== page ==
Table 2

Energy and ash characterization of dried feces and fecal sludge

Origin Boulder
 
Kampala
 
Fecal sludge Sewage sludgee 
Sample ID Feces 
Energy content (MJ/kg) 
 HHV 20 10.4 14.6 14.7 15.5 12.8 10.9–19.1a,b,c,d 13.5 ± 1.5 
Ash content (%ds) 
 Ash 13.5* 51.2* 36.8* 37.9 36.6 27.4 47.0–58.7a 41.3 ± 8.9 
Ash elemental analysis (% ash) 
 P2O5 41.0* 27.0* 30.6* 17.2 17.2 16.9  13.8 ± 7.2 
 MnO 2.0* 1.1* 1.0* 0.1 0.1 0.2   
 Fe2O3 0.5* 1.2* 0.7* 2.1 1.9 2.7  14.0 ± 8.2 
 MgO 8.9“ 6.6* 5.6* 6.8 6.7 12.1  2.2 ± 0.8 
 SiO2 3.6* 10.8* 4.3* 15.8 13.2 18.9  32.5 ± 7.7 
 Al2O3 0.3* 3.3* 1.2* 5.2 4.9 6.1  11.9 ± 3.8 
 CaO 20.5* 18.0* 22.4* 9.1 8.7 12  12.8 ± 6.1 
 TiO2 0.0* 0.3* 0.3* 0.3 0.3 0.4  0.9 ± 0.4 
 Na22* 9.9* 9.9* 10.2 12 6.6  1.5 ± 1.6 
 K218.3* 14.2* 11.6* 16.9 18.7 8.2  1.5 ± 0.8 
Alkali index (kg alkali/GJ) 
 Alkali index 1.4 11.9 5.4 7.2 3.2  0.9 
Chlorine content (%ds) 
 Chlorine 0.1 8.8 0.04–0.14a 0.2 ± 0.8 
Origin Boulder
 
Kampala
 
Fecal sludge Sewage sludgee 
Sample ID Feces 
Energy content (MJ/kg) 
 HHV 20 10.4 14.6 14.7 15.5 12.8 10.9–19.1a,b,c,d 13.5 ± 1.5 
Ash content (%ds) 
 Ash 13.5* 51.2* 36.8* 37.9 36.6 27.4 47.0–58.7a 41.3 ± 8.9 
Ash elemental analysis (% ash) 
 P2O5 41.0* 27.0* 30.6* 17.2 17.2 16.9  13.8 ± 7.2 
 MnO 2.0* 1.1* 1.0* 0.1 0.1 0.2   
 Fe2O3 0.5* 1.2* 0.7* 2.1 1.9 2.7  14.0 ± 8.2 
 MgO 8.9“ 6.6* 5.6* 6.8 6.7 12.1  2.2 ± 0.8 
 SiO2 3.6* 10.8* 4.3* 15.8 13.2 18.9  32.5 ± 7.7 
 Al2O3 0.3* 3.3* 1.2* 5.2 4.9 6.1  11.9 ± 3.8 
 CaO 20.5* 18.0* 22.4* 9.1 8.7 12  12.8 ± 6.1 
 TiO2 0.0* 0.3* 0.3* 0.3 0.3 0.4  0.9 ± 0.4 
 Na22* 9.9* 9.9* 10.2 12 6.6  1.5 ± 1.6 
 K218.3* 14.2* 11.6* 16.9 18.7 8.2  1.5 ± 0.8 
Alkali index (kg alkali/GJ) 
 Alkali index 1.4 11.9 5.4 7.2 3.2  0.9 
Chlorine content (%ds) 
 Chlorine 0.1 8.8 0.04–0.14a 0.2 ± 0.8 

*Mean values, n = 3; otherwise n = 1 for data in this study. Sewage sludge n = 7–44. Undetermined values indicated by ‘-’. Ash and chlorine are reported as mass percent of dry solids (%ds); ash speciation is reported as mass percent of the ash.

The fecal sludge in this study has lower HHV (10–16 MJ/kg) than typical biomass (18–20 MJ/kg) (Phyllis2), but is in the range of other fecal sludge and sewage sludge data. It is worth noting that there is significant variability for HHV in fecal sludge (see Figure A1 in the Appendix, available online). The energy content of urine-diverted dry feces (20.0 MJ/kg) is comparable to biomass. While the calorific value of fecal sludge is lower than biomass fuels, it can still provide net benefit during combustion.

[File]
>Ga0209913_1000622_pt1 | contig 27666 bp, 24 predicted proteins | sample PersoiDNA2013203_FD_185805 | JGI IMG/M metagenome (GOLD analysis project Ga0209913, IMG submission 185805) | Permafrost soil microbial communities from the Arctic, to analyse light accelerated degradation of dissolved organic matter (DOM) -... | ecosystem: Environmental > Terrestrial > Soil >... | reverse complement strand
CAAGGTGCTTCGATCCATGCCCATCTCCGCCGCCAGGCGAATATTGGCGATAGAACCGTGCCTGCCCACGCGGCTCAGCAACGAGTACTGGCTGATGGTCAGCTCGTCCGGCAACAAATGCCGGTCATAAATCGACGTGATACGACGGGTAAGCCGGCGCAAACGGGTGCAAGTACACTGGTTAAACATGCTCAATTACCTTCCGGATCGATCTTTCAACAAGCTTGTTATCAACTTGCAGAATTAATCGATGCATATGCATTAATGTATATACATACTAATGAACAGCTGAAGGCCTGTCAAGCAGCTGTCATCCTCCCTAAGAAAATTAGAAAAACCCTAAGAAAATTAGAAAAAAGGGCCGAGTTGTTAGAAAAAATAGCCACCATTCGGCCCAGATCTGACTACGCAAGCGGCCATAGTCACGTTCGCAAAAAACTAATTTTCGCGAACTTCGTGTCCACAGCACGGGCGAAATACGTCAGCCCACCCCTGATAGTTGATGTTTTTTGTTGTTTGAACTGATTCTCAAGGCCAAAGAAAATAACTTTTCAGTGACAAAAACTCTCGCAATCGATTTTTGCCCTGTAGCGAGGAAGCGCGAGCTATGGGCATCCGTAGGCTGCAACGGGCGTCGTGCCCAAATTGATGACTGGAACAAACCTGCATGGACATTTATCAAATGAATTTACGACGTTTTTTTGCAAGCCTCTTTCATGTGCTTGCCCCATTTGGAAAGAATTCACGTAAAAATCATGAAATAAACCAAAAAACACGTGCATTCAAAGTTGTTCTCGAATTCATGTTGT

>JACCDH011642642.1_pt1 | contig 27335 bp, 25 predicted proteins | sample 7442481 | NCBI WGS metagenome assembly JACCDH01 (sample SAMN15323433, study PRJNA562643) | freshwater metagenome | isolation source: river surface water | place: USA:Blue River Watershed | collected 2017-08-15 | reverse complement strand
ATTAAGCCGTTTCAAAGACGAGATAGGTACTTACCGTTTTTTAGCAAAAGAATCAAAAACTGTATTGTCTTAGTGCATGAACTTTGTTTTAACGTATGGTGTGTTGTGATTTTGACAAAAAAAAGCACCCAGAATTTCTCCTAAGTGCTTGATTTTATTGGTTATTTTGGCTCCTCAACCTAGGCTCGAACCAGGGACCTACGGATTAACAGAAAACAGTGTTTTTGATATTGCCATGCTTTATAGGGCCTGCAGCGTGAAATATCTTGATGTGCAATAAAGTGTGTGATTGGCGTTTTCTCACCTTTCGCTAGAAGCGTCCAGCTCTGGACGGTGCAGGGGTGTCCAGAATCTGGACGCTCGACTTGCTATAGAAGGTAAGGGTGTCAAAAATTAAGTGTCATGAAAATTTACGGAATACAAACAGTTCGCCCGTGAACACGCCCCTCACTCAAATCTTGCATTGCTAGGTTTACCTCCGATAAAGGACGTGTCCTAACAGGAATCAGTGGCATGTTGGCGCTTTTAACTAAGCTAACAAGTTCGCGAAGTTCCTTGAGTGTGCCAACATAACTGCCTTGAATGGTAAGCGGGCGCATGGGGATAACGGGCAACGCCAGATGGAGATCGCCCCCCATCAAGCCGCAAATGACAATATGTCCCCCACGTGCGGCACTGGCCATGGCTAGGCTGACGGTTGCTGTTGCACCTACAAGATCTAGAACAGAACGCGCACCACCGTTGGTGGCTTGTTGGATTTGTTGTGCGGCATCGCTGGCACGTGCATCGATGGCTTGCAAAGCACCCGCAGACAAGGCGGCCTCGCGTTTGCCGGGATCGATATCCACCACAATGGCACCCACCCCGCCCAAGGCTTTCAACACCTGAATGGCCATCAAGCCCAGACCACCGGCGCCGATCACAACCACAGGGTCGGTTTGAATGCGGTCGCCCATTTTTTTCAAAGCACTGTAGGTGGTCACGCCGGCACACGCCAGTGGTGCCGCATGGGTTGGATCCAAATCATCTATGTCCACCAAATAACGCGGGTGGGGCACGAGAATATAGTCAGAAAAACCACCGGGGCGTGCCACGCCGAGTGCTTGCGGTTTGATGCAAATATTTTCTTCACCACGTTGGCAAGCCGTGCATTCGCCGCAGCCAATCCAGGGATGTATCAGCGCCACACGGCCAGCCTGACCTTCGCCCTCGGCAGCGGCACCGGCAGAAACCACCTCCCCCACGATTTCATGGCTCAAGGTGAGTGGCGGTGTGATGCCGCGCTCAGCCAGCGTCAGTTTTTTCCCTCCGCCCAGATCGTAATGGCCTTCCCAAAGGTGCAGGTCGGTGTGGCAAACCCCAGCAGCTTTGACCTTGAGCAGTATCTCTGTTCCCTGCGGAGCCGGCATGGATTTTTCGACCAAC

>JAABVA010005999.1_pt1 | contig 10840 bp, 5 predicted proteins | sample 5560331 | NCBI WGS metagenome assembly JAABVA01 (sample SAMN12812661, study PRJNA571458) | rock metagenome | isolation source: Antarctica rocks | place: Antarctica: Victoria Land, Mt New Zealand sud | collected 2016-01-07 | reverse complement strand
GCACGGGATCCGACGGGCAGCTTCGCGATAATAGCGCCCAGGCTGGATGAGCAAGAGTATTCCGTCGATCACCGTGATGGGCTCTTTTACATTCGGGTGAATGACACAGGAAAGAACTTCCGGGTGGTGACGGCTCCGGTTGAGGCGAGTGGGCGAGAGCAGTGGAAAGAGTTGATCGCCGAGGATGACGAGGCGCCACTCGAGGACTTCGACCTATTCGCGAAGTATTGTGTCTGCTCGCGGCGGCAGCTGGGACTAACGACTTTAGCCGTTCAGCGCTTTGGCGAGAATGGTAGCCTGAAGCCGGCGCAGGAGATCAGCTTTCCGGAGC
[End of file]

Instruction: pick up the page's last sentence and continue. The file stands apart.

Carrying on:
Ash is the inert, inorganic fraction of the fuel, and is valueless. Ash in feces comes from indigestible nutrients, such as vitamins (Rose et al. 2015). Additionally, pits are prone to ingress of sand and dirt, through the drop hole or through the sidewalls of a partially or poorly lined pit (Seck et al. 2015). Ash does not contribute to the heating value, and higher ash content is consistent with lower calorific value. The ash in the fecal sludge samples of this study was very high, 25–50% dry solids (ds), compared to sewage sludge (22%ds) and other biomass (typically less than 10%ds). This is one possible explanation for the lower HHV of fecal sludge compared to feces, sewage sludge, and biomass. The high ash content of fecal sludge impacts its value as a fuel by reducing the HHV and increasing slagging and fouling (see the Ash elemental analysis section). Storage time was not a controlled variable in this study, but it has been suggested that the ash fraction of fecal sludge will increase during extended storage time, as the organic matter degrades and is released as gases (Still & Foxon 2011). Variability in storage time could account for the wide variation in HHV for fecal sludge observed in this study and reported in the literature.

The ultimate and proximate analyses can give an indication of the general thermal and emission performance of solid fuels. The results are reported in Table 3, alongside comparison fecal and sewage sludge data from the literature.